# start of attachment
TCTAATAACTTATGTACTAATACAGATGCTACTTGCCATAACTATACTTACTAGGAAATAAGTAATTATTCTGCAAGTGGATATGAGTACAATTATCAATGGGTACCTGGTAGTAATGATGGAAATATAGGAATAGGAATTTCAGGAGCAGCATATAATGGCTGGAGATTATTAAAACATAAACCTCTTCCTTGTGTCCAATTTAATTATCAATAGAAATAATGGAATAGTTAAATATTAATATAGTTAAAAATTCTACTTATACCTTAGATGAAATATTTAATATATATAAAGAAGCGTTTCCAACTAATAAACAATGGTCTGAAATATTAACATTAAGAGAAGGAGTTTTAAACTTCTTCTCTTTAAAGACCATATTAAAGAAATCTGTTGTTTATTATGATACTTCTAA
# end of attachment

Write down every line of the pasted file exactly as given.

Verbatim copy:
TCTAATAACTTATGTACTAATACAGATGCTACTTGCCATAACTATACTTACTAGGAAATAAGTAATTATTCTGCAAGTGGATATGAGTACAATTATCAATGGGTACCTGGTAGTAATGATGGAAATATAGGAATAGGAATTTCAGGAGCAGCATATAATGGCTGGAGATTATTAAAACATAAACCTCTTCCTTGTGTCCAATTTAATTATCAATAGAAATAATGGAATAGTTAAATATTAATATAGTTAAAAATTCTACTTATACCTTAGATGAAATATTTAATATATATAAAGAAGCGTTTCCAACTAATAAACAATGGTCTGAAATATTAACATTAAGAGAAGGAGTTTTAAACTTCTTCTCTTTAAAGACCATATTAAAGAAATCTGTTGTTTATTATGATACTTCTAA